# I can also find probabilities about phenomena that are not easy to study in
# theoretical terms. Let's see how to study the outputs of the launch of a pair of
# balanced dice, if we take as output the difference of the values that come out, which
# can go from 0 to 5. We expect 5 to be the least probable output (It only comes out if
# 6 and 1 are drawn) only if a 6 and 1), but it is not easy to evaluate other cases.
# So let's take the absolute value of the difference between the drawn numbers.
 
n = 1e7; dice = abs( RUNIF(n,1,6)-RUNIF(n,1,6) )
Histogram(dice, -0.5,5.5, 1)
 
#         Frequencies and percentage freq.:
#1666379, 2778367, 2221573, 1665591, 1111816, 556274
#16.66,27.78,22.22,16.66,11.12,5.56
   
 
# With n = 10^7 (and with n = 10^6 too) I get the most frequent output is 3 (27.78% of
# probability).  At this point I can try to study the problem even theoretically
 
                      ---------- ---------- ---------- ----------
 
# This was an example of simulation. To estimate the accuracy of the estimate, you
# can use the following command:
 
Pr = function(n) {f = 0; for (i in 1:n) f = f + ifelse(Event(),1,0);
       fr=f/n; S=sqrt(fr*(1-fr)/(n-1)); cat(fr, "+/-", 3*S,'\n'); fr0 <<-fr; n0 <<-n }
 
# If, after Pr, I use Pr2 I can increase the number of experiments:
 
Pr2 = function(n) {f=0; for (i in 1:n) f=f+ifelse(Event(),1,0); n=n+n0; f=f+fr0*n0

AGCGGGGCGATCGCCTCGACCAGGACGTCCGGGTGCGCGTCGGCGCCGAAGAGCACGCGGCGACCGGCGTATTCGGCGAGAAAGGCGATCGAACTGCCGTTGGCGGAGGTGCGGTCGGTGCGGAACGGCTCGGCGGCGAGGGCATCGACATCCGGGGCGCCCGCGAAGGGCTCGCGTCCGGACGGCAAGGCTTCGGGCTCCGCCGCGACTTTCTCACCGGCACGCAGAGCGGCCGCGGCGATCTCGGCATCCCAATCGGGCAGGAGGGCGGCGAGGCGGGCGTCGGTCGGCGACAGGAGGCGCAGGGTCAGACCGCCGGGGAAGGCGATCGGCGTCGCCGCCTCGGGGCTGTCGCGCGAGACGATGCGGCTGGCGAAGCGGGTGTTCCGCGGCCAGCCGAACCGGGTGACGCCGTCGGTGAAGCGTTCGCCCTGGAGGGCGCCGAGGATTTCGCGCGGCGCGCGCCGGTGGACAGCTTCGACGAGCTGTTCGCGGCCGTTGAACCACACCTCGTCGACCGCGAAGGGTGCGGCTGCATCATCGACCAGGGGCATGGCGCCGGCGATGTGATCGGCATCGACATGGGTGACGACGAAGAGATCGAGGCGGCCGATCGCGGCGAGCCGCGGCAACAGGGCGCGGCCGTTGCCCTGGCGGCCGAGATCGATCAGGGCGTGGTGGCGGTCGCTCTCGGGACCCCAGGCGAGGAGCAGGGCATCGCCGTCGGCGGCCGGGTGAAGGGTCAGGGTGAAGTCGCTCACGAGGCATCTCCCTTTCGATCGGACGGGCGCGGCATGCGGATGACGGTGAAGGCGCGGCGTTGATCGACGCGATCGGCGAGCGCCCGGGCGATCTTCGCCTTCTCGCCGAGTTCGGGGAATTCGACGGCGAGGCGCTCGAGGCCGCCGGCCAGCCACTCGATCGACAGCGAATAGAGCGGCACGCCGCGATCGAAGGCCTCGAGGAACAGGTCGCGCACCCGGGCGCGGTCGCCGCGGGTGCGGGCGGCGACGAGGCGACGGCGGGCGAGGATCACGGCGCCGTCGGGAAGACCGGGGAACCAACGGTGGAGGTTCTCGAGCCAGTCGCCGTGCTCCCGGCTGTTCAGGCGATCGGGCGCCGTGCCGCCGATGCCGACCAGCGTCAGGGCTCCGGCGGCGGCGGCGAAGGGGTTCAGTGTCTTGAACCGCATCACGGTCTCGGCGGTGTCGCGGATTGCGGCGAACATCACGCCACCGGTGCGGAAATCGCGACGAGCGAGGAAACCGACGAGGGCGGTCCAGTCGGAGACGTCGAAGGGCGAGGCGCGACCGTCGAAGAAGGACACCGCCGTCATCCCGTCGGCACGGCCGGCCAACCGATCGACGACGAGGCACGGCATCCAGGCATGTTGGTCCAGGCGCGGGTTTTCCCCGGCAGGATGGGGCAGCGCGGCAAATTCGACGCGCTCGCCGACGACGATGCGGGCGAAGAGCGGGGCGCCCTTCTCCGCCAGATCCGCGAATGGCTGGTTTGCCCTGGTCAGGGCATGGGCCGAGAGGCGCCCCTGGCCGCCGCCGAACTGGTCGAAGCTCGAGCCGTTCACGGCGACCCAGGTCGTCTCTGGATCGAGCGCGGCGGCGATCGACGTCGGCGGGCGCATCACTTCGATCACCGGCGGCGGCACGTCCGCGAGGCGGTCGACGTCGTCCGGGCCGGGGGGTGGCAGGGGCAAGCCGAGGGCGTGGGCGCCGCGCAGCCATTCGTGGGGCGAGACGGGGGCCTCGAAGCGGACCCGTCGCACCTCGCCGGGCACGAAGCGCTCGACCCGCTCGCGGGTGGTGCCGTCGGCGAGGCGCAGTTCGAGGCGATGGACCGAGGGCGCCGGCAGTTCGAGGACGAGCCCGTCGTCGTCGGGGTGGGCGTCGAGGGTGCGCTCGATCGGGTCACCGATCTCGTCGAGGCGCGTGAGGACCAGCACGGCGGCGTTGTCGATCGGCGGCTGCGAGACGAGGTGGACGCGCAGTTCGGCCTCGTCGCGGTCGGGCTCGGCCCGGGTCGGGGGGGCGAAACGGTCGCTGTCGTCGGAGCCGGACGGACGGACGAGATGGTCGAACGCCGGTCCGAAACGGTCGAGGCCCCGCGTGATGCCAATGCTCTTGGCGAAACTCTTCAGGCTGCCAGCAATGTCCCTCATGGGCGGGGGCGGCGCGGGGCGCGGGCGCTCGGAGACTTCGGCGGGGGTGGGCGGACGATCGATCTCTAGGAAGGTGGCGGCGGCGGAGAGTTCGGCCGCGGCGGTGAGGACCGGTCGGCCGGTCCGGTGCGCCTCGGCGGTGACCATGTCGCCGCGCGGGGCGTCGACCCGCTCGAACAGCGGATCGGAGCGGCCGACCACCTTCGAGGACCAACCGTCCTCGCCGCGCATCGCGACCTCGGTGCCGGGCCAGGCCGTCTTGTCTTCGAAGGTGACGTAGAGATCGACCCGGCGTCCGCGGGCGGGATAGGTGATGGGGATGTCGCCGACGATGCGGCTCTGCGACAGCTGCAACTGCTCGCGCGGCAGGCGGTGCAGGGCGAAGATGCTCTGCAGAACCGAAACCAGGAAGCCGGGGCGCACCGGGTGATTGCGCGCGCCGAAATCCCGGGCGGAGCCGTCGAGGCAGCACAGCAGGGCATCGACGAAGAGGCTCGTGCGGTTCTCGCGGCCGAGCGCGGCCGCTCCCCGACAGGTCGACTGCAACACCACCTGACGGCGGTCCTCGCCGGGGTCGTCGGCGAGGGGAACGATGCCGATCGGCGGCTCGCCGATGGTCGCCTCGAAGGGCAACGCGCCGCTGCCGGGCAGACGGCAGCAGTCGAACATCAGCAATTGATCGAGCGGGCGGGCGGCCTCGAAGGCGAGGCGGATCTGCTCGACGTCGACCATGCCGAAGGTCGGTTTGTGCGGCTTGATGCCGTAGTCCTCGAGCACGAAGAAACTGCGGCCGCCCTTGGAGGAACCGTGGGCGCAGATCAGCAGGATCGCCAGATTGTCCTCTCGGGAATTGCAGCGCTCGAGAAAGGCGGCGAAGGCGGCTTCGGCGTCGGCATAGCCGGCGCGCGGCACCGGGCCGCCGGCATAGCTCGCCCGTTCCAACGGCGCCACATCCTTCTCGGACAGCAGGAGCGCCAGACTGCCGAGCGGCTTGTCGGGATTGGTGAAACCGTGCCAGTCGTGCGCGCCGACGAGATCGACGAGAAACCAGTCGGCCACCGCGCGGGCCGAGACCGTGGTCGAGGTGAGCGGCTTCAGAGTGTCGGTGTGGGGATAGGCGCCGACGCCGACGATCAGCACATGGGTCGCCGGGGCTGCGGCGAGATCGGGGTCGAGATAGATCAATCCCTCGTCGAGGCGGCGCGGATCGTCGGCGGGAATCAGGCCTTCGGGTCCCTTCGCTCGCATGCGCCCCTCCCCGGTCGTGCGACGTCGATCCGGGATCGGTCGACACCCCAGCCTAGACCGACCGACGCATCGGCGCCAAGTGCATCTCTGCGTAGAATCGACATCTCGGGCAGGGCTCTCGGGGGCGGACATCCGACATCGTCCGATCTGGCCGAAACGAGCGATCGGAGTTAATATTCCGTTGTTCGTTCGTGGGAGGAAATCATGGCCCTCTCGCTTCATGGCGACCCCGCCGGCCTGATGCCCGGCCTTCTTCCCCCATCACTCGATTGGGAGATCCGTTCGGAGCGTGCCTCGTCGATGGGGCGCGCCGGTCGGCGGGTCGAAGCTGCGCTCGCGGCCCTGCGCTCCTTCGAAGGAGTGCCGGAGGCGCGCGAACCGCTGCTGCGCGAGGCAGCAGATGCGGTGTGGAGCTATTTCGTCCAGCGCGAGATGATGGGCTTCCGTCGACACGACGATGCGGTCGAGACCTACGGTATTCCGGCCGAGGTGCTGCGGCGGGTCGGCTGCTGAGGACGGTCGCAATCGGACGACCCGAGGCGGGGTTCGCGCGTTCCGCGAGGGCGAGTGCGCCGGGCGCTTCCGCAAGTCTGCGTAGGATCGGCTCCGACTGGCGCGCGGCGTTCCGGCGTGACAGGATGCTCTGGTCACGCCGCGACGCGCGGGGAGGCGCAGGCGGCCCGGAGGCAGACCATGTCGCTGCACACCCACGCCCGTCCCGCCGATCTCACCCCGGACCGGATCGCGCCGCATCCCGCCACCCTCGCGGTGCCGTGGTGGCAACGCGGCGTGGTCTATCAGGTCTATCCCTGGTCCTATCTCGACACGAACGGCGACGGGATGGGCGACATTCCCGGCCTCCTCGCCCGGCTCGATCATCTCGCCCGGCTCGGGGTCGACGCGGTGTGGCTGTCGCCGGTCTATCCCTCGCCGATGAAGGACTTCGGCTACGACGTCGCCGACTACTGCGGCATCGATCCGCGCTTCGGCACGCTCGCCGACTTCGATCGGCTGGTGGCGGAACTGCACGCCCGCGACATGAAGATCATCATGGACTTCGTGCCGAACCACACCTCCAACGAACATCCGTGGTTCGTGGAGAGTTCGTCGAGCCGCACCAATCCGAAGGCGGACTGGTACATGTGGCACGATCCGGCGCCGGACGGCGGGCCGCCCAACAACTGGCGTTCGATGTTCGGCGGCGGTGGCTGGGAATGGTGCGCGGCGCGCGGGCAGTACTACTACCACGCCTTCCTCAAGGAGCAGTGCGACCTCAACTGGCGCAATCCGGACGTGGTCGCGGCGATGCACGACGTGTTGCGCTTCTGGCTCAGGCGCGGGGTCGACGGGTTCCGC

fr=f/n;S=sqrt(fr*(1-fr)/(n-1));cat(fr,"+/-",3*S,'  n =',n,'\n'); fr0<<-fr; n0<<-n}
 
# or, if I want the result in percentage form:
 
PR = function(n) {f = 0; for (i in 1:n) f = f + ifelse(Event(),1,0)
 fr=f/n; S=sqrt(fr*(1-fr)/(n-1)); cat(fr*100, "+/-", 3*S*100,'\n'); fr0<<- fr; n0<<- n}
 
PR2 = function(n) {f=0; for (i in 1:n) f=f+ifelse(Event(),1,0); n=n+n0; f=f+fr0*n0
 fr=f/n;S=sqrt(fr*(1-fr)/(n-1));cat(fr*100,"+/-",3*S*100,'  n =',n,'\n');fr0<<-fr;n0<<-n}
 
# I put a description in  Event  that is 1 if the phenomenon happens
#                                        0 if it does not happen.
 
# Let us consider, referring to the example above, the probability that throwing a pair
# of balanced dice their difference is 1.
 
Event = function() abs( RUNIF(1, 1,6)-RUNIF(1, 1,6) ) == 1
Pr(1e4)
#0.2825 +/- 0.01350713 
Pr(1e5)
#0.27771 +/- 0.004248885 
# If I use PR
PR(1e4)
#28.25 +/- 1.350713  [%]
PR(1e6)
#27.7448 +/- 0.1343219 
PR2(4e6)                   # you must wait a few seconds
#27.7586 +/- 0.06007975   n = 5e+06
PR2(5e6)
#27.7754 +/- 0.04249071   n = 1e+07
 
# We can deduce that the % probability is 28.25±1.35, indeed … 27.7754±0.000425 or
# 27.775±0.00043. Going forward (if I have time …) I can find more accurate evaluations